A New York City-born and bred woman Fayola Wilson, receives a phone call telling her that her grandmother has passed away and left her some property. The only problem is that the property is not in New York and she must live on it five years before it will be free and clear which is something she is unwilling to do.
This is a new edition of The Race Card. Thanks to some readers and proofreaders, I’ve corrected some errors and rewrote some sections. Can I say something before you read on? This isn’t a racist book, it wasn’t written to poke fun at or degrade people of color. Or women. And I know many will take issue with a white man writing about a black woman. Well, who’s the racist now? I wrote about a woman bequethed some propertyby her grandmother. Both women happen to be black because of that play into the storyline.
Imagine being born and raised in New York City and receiving a phone call one day that your grandmother had passed away and left you some property. The one stipulation is that you must actually live on the farm for five full years before it will be yours. And before you can sell or lease it out. To make matters worse, you’re African-American and the property is in the Deep South, Mississippi , of all places. Combine that with the side story of the leader of a local militia group who wants the property for his own and the fireworks begin to fly.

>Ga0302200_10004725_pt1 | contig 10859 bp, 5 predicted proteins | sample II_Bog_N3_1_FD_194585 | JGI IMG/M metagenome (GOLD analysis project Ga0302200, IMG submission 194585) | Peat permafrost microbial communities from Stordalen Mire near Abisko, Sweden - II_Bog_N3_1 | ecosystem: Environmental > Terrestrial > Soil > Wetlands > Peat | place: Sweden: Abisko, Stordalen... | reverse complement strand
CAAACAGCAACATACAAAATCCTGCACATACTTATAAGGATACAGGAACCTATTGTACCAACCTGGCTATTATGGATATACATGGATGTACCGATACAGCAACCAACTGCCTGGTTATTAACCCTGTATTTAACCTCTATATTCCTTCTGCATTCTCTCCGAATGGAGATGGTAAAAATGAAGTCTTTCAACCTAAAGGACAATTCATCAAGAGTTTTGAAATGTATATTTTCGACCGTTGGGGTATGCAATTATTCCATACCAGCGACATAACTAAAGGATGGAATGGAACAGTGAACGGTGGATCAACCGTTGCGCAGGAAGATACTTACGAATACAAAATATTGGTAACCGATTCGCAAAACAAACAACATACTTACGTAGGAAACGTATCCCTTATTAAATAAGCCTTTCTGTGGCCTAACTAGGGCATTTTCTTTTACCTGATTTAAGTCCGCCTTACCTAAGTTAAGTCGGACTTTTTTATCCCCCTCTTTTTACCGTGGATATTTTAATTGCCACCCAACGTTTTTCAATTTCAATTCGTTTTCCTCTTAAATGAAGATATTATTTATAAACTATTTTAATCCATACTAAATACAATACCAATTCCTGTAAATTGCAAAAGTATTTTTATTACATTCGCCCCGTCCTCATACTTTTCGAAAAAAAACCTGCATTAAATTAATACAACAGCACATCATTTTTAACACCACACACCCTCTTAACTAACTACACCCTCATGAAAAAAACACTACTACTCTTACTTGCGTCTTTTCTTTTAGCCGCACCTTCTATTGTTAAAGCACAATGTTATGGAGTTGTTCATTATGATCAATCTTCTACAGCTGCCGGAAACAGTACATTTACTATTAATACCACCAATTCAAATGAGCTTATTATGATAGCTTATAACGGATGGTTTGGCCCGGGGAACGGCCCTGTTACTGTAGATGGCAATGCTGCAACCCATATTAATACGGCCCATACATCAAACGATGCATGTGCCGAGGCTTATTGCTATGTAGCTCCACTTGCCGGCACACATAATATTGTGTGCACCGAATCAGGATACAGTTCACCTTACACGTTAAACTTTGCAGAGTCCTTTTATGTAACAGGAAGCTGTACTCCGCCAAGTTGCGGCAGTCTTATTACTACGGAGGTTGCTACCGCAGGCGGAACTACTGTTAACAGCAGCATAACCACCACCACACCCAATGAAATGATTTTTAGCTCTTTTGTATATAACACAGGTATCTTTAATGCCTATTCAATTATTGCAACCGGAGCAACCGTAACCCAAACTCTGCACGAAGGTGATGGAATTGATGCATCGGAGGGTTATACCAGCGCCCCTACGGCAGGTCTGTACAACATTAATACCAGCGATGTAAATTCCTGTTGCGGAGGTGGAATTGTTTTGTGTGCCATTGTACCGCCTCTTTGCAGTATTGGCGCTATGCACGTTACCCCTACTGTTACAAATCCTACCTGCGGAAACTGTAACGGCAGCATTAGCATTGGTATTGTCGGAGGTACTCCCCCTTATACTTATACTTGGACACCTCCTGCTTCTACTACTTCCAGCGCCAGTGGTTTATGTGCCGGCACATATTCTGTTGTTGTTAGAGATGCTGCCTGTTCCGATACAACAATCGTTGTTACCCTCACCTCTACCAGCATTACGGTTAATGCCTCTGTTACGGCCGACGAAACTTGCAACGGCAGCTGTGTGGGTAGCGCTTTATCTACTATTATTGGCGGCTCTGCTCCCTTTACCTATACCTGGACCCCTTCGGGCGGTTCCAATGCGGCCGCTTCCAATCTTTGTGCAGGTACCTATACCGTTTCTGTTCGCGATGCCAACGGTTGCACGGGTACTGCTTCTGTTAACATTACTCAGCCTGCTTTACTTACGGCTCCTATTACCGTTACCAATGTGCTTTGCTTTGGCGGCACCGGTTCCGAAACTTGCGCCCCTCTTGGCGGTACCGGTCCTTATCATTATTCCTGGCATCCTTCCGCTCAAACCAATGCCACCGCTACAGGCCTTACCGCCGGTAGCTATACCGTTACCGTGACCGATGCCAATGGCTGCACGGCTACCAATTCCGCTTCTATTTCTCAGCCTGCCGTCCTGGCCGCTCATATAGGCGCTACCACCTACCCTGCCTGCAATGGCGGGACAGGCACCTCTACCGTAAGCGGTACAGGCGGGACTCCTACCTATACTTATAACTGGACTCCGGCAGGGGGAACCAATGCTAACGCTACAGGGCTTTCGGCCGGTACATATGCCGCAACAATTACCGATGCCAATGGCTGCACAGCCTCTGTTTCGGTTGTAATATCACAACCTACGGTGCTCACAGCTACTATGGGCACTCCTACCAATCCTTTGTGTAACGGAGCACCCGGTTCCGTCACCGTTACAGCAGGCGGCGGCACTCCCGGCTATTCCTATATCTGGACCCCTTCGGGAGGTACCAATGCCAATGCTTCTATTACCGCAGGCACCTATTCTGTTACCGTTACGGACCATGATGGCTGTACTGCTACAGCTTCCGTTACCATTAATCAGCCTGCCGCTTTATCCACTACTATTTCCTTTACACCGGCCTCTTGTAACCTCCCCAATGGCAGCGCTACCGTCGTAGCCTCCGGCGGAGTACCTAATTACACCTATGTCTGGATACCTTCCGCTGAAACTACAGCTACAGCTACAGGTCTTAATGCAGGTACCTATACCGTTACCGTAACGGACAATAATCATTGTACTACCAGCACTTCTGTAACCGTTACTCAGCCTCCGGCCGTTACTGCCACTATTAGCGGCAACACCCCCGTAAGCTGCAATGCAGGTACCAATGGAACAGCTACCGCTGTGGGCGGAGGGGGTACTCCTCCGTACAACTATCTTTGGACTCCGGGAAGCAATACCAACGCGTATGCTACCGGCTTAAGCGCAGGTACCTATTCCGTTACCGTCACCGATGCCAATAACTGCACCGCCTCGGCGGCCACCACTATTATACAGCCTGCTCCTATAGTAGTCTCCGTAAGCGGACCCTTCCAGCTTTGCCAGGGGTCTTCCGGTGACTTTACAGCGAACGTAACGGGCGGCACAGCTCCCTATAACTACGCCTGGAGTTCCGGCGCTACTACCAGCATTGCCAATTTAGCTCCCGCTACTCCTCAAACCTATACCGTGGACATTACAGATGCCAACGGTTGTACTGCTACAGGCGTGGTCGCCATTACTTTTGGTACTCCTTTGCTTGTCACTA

Read the struggles of Fayola Wilson as she moves from New York City to Hattiesburg, Mississippi in search of a place to call her own.